Camera System Tracks in 360
Perry J. Greenbaum
An automated omnidirectional tracking system developed by researchers at Lehigh University in Bethlehem, Pa., and at Columbia University in New York promises to help secure military installations and commercial buildings. The Lehigh Omnidirectional Tracking System, or Lots, even tracks.
Previous systems relied on traditional video cameras to scan a landscape, enabling infiltrators to move undetected when the camera turned its attention elsewhere. The new system, however, continuously monitors its surroundings in 360° for any movement.
"Lots is not the first omnidirectional camera," said Terrance Boult, a professor of electrical engineering and computer science at Lehigh and one of the developers of the system, "but the first specifically designed for surveillance applications." The camera, which was developed by RemoteReality Corp. of Westborough, Mass., features a pair of parabolic lenses. The first lens creates a doughnut-shaped image, which the second one flattens into a panoramic strip for reading by the digital sensor.
When the system detects movement up to 50 m away, it sounds an alarm and pinpoints the location on a computerized map. A target as small as six pixels will trigger the system, Boult said.
Boult and Shree K. Nayar, a professor of computer science at Columbia, wrote the algorithms to increase the system's ability to distinguish complex shapes in changing light conditions. They have been fine-tuning the system since receiving US Department of Defense funding for the project in 1997.
The Lehigh system recently competed against four other technologies at Fort Leonard Wood in Missouri. The military has not yet released its findings, but Boult said that it would likely incorporate elements from different vendors in the final product.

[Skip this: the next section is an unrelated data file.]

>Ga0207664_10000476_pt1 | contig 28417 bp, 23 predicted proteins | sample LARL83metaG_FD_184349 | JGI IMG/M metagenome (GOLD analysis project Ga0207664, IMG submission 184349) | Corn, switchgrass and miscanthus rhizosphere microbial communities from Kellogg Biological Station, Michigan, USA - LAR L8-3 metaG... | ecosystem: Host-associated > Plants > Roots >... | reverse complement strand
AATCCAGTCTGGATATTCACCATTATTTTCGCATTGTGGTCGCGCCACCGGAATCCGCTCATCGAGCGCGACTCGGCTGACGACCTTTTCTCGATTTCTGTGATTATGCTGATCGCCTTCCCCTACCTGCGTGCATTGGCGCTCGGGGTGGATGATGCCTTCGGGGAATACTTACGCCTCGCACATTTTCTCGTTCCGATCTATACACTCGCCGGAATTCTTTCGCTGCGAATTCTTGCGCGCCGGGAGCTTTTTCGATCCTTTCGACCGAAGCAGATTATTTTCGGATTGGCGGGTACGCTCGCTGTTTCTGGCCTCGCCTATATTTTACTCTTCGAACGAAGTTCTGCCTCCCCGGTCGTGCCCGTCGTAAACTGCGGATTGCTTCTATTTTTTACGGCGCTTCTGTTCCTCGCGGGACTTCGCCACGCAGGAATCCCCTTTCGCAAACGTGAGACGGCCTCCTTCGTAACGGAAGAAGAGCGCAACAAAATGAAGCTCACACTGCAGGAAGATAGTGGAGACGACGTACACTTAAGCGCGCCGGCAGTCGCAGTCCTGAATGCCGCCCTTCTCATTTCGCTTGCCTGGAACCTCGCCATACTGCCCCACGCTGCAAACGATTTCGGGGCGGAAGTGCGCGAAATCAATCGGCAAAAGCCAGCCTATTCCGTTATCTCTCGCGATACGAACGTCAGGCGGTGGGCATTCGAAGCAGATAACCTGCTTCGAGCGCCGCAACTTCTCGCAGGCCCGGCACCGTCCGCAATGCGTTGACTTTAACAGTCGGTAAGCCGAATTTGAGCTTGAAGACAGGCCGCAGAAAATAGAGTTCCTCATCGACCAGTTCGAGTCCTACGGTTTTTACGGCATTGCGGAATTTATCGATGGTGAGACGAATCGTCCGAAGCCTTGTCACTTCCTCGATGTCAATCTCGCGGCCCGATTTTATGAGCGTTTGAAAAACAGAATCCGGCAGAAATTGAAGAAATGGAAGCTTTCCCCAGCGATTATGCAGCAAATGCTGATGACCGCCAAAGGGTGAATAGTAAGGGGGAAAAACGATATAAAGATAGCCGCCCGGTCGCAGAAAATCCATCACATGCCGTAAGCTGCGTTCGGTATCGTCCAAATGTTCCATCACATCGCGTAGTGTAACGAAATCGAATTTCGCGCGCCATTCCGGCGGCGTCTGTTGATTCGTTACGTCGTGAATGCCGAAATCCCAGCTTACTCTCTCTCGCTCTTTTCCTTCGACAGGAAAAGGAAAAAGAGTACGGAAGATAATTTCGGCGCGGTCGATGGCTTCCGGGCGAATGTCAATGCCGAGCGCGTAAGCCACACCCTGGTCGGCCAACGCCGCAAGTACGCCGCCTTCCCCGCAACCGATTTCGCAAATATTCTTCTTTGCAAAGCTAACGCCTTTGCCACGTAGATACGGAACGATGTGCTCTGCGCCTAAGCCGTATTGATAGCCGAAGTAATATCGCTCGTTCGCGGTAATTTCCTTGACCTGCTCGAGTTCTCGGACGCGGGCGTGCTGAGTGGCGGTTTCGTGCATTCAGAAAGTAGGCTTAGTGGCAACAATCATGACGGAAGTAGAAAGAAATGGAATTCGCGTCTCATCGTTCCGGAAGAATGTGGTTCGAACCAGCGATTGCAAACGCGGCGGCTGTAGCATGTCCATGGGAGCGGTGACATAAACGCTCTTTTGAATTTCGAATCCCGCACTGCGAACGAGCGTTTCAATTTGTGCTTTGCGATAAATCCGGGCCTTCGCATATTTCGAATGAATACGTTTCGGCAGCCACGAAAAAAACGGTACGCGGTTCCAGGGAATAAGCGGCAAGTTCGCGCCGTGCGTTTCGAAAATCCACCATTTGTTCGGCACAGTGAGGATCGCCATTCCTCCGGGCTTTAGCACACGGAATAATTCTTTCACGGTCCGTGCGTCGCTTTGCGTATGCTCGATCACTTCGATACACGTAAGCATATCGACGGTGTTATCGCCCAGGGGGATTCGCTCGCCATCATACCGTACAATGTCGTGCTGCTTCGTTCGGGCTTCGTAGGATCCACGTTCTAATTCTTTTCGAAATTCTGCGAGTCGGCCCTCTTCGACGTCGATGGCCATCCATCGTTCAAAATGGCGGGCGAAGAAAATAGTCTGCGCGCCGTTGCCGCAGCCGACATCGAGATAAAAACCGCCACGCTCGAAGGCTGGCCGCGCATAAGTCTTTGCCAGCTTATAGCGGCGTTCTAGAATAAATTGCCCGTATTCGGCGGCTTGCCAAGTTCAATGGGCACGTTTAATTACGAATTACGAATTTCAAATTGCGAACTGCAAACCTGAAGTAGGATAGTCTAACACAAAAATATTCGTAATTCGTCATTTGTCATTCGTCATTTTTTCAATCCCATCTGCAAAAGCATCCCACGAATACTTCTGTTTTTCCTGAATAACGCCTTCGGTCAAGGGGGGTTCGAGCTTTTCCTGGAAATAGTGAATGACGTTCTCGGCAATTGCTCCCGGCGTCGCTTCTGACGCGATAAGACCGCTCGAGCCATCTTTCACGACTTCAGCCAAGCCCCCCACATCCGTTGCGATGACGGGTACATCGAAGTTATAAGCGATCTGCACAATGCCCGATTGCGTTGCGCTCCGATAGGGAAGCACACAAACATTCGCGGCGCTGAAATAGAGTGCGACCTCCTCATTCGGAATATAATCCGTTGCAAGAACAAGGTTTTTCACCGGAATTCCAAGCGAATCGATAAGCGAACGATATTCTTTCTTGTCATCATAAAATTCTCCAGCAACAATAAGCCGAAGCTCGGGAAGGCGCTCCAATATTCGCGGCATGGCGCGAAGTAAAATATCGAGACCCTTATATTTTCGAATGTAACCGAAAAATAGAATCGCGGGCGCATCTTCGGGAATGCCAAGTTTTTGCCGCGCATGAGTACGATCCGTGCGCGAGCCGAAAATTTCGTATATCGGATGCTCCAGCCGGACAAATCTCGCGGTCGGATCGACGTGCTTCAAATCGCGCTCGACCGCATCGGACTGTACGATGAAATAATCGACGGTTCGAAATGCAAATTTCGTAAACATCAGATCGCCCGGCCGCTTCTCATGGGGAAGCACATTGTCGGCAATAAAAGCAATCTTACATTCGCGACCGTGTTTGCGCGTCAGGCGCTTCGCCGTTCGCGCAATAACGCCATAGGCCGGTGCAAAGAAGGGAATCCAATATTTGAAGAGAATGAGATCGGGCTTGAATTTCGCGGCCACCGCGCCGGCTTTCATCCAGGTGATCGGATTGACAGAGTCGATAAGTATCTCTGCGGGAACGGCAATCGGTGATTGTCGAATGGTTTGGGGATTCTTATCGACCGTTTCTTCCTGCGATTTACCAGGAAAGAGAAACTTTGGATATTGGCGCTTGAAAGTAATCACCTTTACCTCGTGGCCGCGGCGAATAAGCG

Any system to be used in the field must be at least 25 percent lighter than those demonstrated. Most of the reduction in weight likely will come from the power supply. Designers will have to cut the power supply's weight in half, to 5 lb, to reduce the total weight of the unit to approximately 15 lb.
Commercial version in 2002
Other versions are in development, including one for the US Navy that would increase the field of view on a submarine's periscope to 10 km in all directions. An infrared system for nighttime surveillance also is in the works.
Boult's group expects to release a commercial tracking system in early 2002 to target corporate surveillance applications. "Security staff could watch a large area without having to keep an eye on 20 monitors," he said.
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